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by Dinesh Thakur Category: Communication Networks

The function of the network layer is to provide an end-to-end communication capability to the transport layer, which lies above it as shown in Figure. The OSI reference model specifies that the transport layer need not know the method by which the network layer performs communications.

The main difference between the data link layer and the network layer is that the data link layer provides a reliable node-to-node service between adjacent nodes and the network layer provides a reliable end-to-end service between the source and the destinations. If a station has some message to send, it splits that message into a number of small addressable units called packets and then transmits them.

The network layer protocols are concerned with the exchange of packets. To send packets between the source and destinations, the network layer must know the topology of the network. The following are the functions of the network layer.

  network layer

This layer exists when the network uses a packet level. The functions defined by International standardization in the framework of the reference model are:

• Setting up network connections to route packets. This function is but not an obligation in the packet level, and it is perfectly conceivable to have a connectionless. If the X.25 standard is connection mode, IP, in contrast, works in connectionless mode.

• Supports packet routing and gateways problems for reach another network.

• Multiplexing network connections.

• Supports the segmentation and clustering.

• Packet loss detection and recovery of lost packets. This function is not Mandatory packet level. IP, for example, level protocol packet has no way to recover lost packets.

• Continuation of sequence data provided to the upper layer, but is not an obligation.

• Flow Control, so there is no overflow memories in charge packet transmission.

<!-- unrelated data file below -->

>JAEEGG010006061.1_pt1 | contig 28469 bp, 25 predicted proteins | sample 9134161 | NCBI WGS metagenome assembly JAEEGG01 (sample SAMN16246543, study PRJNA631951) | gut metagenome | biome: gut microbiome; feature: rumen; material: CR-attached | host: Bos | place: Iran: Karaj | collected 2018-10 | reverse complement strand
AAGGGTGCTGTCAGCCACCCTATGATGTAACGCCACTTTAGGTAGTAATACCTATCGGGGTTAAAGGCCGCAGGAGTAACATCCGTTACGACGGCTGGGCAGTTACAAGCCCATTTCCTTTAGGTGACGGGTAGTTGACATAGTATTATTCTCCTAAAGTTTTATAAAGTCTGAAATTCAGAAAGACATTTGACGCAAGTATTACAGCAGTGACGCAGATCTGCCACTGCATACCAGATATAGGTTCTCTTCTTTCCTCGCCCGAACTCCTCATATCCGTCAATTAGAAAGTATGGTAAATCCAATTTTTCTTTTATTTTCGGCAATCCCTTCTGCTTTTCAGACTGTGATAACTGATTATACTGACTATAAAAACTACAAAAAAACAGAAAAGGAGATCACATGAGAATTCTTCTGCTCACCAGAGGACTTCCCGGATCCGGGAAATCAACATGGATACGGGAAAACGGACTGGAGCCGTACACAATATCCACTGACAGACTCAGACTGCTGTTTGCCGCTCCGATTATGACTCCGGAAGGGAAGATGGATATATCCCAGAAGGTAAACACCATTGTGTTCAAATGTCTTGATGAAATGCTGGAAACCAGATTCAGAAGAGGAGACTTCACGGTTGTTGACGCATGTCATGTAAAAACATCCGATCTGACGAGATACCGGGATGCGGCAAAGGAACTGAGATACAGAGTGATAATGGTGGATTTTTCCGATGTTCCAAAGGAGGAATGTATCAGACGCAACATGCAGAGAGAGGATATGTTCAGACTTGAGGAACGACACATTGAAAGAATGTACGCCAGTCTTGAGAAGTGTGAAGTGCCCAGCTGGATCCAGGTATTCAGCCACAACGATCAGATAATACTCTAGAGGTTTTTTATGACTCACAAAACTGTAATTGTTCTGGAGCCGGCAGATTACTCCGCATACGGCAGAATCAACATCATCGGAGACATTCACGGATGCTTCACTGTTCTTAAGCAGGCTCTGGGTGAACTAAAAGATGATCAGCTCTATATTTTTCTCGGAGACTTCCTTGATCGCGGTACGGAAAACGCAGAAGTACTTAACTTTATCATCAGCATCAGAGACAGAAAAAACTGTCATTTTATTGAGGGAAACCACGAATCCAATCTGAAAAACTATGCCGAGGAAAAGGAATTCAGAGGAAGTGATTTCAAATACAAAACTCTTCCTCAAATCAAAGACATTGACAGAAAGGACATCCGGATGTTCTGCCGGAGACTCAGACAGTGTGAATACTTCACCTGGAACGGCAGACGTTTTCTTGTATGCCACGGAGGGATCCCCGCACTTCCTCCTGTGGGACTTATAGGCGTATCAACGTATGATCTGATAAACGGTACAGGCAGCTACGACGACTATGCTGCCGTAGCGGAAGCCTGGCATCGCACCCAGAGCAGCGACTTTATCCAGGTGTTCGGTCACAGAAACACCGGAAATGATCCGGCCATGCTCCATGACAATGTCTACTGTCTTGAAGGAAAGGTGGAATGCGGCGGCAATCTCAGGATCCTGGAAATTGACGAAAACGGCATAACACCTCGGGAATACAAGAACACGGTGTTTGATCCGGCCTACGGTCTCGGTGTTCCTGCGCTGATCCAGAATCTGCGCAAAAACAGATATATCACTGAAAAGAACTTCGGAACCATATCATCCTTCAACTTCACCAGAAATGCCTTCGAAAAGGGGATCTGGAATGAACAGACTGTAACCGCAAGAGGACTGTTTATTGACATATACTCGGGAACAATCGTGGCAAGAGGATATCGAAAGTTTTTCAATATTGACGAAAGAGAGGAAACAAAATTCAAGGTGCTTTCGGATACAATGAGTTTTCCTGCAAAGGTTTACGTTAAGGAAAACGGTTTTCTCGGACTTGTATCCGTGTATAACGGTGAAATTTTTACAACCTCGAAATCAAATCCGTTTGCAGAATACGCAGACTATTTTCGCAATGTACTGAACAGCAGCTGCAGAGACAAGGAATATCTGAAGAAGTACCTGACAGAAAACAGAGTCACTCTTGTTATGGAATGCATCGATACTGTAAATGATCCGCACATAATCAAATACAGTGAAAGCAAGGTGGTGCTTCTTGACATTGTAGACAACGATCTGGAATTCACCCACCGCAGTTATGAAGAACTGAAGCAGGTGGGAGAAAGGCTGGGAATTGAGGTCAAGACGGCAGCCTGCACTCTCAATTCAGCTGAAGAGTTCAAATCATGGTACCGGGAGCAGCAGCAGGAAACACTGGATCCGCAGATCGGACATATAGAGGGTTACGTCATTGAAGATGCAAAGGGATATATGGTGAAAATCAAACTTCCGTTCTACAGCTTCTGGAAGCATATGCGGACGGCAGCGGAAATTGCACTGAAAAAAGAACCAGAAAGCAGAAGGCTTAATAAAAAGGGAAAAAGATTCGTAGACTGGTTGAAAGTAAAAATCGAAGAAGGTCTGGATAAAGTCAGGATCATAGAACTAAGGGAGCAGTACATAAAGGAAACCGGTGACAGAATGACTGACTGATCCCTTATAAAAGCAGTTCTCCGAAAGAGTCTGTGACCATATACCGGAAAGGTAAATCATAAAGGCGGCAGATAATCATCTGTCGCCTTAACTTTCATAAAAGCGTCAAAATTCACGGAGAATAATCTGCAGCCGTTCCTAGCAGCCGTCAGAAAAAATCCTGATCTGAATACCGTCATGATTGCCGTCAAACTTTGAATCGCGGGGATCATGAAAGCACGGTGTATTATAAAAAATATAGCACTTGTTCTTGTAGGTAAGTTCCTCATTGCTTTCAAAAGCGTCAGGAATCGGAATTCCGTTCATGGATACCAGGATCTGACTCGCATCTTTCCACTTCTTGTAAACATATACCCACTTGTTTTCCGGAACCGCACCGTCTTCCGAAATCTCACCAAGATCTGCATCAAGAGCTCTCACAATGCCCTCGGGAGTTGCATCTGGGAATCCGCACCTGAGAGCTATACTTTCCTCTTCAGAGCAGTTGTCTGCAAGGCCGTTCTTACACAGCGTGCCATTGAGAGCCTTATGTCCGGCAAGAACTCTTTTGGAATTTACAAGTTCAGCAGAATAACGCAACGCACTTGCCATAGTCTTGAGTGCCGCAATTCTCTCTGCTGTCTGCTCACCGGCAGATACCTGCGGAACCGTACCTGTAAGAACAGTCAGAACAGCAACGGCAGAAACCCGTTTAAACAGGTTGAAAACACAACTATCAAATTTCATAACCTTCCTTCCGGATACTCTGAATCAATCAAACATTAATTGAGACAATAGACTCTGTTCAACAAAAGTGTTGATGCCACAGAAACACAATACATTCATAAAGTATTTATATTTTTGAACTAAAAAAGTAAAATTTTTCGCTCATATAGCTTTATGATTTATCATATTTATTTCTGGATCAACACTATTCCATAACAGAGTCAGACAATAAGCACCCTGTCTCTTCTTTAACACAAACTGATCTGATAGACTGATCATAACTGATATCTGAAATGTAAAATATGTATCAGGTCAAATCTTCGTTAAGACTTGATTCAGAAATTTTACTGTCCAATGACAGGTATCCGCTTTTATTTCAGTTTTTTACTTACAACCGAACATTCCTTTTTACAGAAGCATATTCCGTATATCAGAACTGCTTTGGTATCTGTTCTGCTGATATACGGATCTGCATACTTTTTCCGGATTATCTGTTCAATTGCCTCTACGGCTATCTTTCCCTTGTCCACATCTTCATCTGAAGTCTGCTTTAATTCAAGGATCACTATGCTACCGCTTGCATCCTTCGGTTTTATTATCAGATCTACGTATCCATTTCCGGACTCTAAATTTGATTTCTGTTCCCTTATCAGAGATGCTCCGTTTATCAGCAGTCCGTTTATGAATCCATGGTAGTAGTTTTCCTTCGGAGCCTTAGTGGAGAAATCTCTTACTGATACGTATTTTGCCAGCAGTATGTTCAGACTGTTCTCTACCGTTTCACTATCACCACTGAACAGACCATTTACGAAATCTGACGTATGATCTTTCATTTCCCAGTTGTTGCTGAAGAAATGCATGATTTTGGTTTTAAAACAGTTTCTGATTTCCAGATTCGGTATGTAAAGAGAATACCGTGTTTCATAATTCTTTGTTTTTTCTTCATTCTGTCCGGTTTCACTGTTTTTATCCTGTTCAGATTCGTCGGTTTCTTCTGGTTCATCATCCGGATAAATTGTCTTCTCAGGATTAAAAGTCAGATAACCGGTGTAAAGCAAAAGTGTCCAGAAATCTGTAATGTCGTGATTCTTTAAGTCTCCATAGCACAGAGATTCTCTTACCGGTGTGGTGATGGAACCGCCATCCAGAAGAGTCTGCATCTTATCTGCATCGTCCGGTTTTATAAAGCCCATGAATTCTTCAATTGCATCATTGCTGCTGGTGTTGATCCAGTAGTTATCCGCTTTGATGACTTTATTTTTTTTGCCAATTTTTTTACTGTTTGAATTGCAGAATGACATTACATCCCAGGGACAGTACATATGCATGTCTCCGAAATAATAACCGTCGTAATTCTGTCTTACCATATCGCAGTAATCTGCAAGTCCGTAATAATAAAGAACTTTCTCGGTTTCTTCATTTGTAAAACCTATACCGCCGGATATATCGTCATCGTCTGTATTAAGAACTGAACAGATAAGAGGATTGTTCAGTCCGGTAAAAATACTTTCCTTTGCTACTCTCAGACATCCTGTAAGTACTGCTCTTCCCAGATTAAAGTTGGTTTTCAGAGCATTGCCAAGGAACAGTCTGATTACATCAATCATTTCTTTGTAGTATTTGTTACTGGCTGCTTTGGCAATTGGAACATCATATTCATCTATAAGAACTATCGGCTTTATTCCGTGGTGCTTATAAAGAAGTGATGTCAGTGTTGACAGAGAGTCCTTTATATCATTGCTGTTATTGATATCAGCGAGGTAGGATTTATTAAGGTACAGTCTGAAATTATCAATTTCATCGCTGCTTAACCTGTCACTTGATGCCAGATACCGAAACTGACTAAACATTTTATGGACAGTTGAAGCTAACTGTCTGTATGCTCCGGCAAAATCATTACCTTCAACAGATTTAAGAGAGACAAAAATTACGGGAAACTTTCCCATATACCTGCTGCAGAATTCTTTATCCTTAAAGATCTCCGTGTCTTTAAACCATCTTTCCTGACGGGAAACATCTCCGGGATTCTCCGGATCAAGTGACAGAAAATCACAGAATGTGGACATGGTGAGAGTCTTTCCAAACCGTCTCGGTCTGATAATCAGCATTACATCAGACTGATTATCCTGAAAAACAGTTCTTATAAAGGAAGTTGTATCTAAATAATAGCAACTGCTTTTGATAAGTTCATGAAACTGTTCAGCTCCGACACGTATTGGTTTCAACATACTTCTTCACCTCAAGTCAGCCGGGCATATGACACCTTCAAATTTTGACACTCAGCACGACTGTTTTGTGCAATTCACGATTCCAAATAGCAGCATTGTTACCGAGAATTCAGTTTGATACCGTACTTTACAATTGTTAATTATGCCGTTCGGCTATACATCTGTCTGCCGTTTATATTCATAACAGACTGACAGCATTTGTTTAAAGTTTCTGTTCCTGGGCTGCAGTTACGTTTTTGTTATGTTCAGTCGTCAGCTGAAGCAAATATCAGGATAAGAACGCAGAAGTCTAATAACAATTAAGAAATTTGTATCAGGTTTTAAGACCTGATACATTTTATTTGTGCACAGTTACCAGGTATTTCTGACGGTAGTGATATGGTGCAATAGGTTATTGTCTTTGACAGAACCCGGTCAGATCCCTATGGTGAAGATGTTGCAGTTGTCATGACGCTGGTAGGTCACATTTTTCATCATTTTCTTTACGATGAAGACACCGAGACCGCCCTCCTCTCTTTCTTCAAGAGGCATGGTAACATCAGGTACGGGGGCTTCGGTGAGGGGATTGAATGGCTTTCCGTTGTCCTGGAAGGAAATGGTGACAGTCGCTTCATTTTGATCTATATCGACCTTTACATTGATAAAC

• Transfer of explicit data (not mandatory).

• Resetting the network connection (not mandatory).

• Quality of service (not mandatory).

• Managing the network layer.

Services to Transport Layer

The network layer performs two types of services for the transmission of packets. They are virtual circuit and datagram services. A virtual circuit is a connection-oriented service and datagram is a connectionless service. In the connection-oriented approach, a complete path is formed between the source and destinations before the transmission started. In the connectionless case, each packet transmitted with the destination address. The path between the source and destination may be different for different packets.

The Virtual Circuit Method

To provide a connection-oriented service, virtual circuits used. Each node maintains a table for all virtual circuits passing through it. There can be more than one virtual circuit passing through a single node. All packets belonging to a single virtual circuit pass through the same route. Each packet contains a virtual circuit number field in its header apart from the sequence number and checksum fields. When a packet received at a node, the node determines the input line through which the packet arrived and also its virtual circuit number. Based on this information, the packet forwarded to the next node. A model network, with the virtual circuit tables for a single node.
The virtual circuits were passing through node A and node B in the model network. Three virtual circuits are passing through node A. The virtual circuit ABCDE gave number 0, virtual circuit ABGD gave number 1, and AFGC is virtual circuit number 2.  denotes the virtual circuit table for node A. Note that all the virtual circuits passing through node A not shown in the table for the sake of clarity. Each entry in the virtual circuit table contains four fields. The first two fields used for the virtual circuit link used by the incoming message, and the third and fourth fields used for choosing the best outgoing virtual circuit link for sending the packet. Whenever a packet arrives at the node, the node selects one of the outgoing virtual circuit numbers from the virtual circuit table and sends the packet through it.

In the above diagram, if station 51 is willing to send a packet to station 55, it sends the packet to node A. Node A may search for a suitable virtual circuit number from the right-hand side of its virtual circuit table. it selects the first entry and transmits the packet to node B with virtual circuit number 0. If that link is already in use, it selects the next available entry for transmitting the packet to Node B. Node B may select either the same virtual circuit number or a different virtual circuit number, depending on the availability of the virtual circuit at that time for sending the packet to node C. Hence, the packet uses different virtual circuit numbers at different nodes during the transit. A call set up procedure is performed before actual transmission starts, to establish a virtual circuit. Once the virtual circuit is set up, all packets transmitted through the same virtual circuit. There can be more than one virtual circuit passing through a single physical link.